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Ask an expert: Your questions answered by Dr Becky

Dr Becky Baines answers a question on how to get a good night's sleep

A female Hospiscare doctor smiling at the camera

Dr Becky Baines answers your questions

I’m sleeping really badly – have you got any tips to help me sleep?

Difficulty sleeping is a really common problem and many people can have short-term difficulty sleeping when they are going through times of change or stress. There are several things to try that might help:

Limit evening screen time

More of us use smartphones and tablets to watch TV or chat to our friends at night. The blue light from these screens fools our brains into thinking that it is daytime, so it’s really helpful to switch off electronic devices at least two hours before bed.

Create a bedtime and wake-up routine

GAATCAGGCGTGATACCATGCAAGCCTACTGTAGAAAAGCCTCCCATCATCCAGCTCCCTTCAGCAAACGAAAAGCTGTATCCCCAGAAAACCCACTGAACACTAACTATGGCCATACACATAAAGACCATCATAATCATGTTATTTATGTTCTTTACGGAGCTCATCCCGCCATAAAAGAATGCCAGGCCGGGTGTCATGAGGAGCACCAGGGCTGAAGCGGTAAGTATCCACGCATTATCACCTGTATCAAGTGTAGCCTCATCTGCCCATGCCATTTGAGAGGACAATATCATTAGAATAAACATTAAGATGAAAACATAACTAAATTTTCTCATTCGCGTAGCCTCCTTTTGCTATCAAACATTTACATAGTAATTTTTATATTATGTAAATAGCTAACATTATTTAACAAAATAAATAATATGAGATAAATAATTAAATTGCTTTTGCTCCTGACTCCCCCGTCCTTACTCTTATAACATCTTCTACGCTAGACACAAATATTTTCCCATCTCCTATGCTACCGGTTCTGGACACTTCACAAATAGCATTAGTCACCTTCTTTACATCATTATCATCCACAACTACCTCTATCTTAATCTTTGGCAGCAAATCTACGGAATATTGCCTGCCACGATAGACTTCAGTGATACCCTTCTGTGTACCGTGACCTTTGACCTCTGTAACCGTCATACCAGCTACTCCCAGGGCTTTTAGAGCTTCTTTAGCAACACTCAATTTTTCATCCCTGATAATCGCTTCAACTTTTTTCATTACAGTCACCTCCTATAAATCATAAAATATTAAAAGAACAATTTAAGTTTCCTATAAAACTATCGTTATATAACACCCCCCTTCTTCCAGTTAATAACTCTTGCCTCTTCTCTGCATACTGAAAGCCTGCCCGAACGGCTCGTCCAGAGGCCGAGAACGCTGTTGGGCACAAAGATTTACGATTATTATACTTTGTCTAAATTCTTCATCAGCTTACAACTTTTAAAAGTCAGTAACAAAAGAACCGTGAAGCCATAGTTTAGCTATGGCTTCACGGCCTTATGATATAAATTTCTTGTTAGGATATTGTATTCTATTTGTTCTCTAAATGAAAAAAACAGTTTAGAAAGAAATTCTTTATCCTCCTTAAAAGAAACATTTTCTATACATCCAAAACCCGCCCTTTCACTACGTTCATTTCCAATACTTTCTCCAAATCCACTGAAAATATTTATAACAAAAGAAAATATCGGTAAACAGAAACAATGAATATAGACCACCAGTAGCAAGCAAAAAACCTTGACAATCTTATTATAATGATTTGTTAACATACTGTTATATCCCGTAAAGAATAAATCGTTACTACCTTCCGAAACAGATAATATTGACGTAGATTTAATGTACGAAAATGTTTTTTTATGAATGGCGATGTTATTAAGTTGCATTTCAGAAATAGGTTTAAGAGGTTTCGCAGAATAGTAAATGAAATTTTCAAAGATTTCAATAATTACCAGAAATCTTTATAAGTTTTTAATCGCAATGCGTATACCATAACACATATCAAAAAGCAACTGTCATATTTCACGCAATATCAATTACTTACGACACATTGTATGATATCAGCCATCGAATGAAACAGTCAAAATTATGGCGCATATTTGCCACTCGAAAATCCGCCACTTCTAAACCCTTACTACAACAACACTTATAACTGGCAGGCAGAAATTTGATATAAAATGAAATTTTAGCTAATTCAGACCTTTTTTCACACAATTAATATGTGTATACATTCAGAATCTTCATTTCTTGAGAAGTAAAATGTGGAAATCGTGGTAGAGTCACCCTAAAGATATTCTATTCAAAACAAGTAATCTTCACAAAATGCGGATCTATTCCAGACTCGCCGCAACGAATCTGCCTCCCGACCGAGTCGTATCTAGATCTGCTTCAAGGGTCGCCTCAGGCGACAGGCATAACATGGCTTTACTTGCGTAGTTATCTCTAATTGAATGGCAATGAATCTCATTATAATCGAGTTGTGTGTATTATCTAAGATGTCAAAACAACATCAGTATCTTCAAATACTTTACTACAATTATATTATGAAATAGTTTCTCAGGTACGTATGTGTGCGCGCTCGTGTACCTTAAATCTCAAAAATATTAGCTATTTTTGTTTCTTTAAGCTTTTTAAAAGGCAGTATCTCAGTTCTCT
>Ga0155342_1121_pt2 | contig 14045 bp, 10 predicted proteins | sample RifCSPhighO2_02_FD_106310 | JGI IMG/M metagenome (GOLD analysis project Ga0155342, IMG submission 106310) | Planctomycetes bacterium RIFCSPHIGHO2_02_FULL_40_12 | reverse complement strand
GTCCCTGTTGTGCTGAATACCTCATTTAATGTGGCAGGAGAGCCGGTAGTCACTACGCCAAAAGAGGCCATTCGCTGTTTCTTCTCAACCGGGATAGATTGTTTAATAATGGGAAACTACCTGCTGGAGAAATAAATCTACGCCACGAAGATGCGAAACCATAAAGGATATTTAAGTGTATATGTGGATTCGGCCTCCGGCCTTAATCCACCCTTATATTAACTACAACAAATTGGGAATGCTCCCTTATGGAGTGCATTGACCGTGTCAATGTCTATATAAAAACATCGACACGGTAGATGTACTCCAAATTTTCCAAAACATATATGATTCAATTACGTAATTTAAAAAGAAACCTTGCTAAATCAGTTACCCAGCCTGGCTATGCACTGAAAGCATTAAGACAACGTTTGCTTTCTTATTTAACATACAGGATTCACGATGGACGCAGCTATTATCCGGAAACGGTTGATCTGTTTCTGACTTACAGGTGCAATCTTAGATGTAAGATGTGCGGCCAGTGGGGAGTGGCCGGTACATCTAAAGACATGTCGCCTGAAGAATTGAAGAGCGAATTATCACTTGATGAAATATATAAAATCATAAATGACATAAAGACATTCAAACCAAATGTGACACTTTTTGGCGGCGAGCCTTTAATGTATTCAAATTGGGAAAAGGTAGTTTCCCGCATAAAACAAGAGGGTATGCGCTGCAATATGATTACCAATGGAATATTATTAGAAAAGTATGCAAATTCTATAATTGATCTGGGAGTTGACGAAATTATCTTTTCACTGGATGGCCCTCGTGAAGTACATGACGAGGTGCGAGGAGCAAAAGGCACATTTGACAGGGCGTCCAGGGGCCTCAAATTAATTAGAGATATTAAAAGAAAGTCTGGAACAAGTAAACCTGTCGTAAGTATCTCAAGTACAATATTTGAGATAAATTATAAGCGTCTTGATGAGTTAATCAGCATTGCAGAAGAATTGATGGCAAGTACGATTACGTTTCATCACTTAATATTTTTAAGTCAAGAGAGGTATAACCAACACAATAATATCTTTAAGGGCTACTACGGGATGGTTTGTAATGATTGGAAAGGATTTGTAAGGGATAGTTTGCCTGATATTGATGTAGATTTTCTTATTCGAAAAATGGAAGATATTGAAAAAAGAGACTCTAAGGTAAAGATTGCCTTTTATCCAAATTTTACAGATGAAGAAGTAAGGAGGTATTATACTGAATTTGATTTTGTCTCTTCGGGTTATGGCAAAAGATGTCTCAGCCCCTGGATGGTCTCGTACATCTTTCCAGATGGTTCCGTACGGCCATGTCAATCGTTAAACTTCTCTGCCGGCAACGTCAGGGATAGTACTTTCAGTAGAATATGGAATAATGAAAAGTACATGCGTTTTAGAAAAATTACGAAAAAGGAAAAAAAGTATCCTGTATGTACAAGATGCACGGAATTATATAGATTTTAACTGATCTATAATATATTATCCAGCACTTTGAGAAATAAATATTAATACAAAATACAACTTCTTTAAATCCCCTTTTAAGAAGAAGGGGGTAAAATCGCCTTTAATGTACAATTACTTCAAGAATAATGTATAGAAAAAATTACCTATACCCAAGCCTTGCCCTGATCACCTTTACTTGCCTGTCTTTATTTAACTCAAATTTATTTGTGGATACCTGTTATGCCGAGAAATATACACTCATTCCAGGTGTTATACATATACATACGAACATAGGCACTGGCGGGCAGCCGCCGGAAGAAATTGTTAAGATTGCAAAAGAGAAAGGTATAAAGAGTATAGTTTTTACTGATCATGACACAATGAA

Try to keep your bedtime consistent and set yourself ‘wind down time’ a few hours before you go to sleep. During this time, you might have a warm shower or bath or drink a milky drink. It’s also really important to have a dark bedroom with black-out blinds or curtains if you can. At the beginning of the day, try to wake up at a similar time. You can feel groggy and jet-lagged if you lie in for too long at the weekends. It’s also helpful to have some outdoor time in the mornings if possible as natural daylight helps your body’s own sleep rhythms stay more regular.

Tips for getting back to sleep

Many experts suggest getting up and reading if you wake up and can’t get to sleep, rather than tossing and turning. As this might not suit everyone’s sleeping arrangements, you could try listening to music or a soothing podcast or audiobook through headphones. This is also a good distraction if you’re finding it hard to ‘switch your brain off’.

Further help and advice

There are lots of books and podcasts that have more detailed advice and I would recommend Dr Rangan Chatterjee’s podcast and website which contains tips and ideas from experts in the field. If you are struggling over a more prolonged period of time, then please remember that your GP can check your physical and emotional health, which sometimes causes sleep disturbance.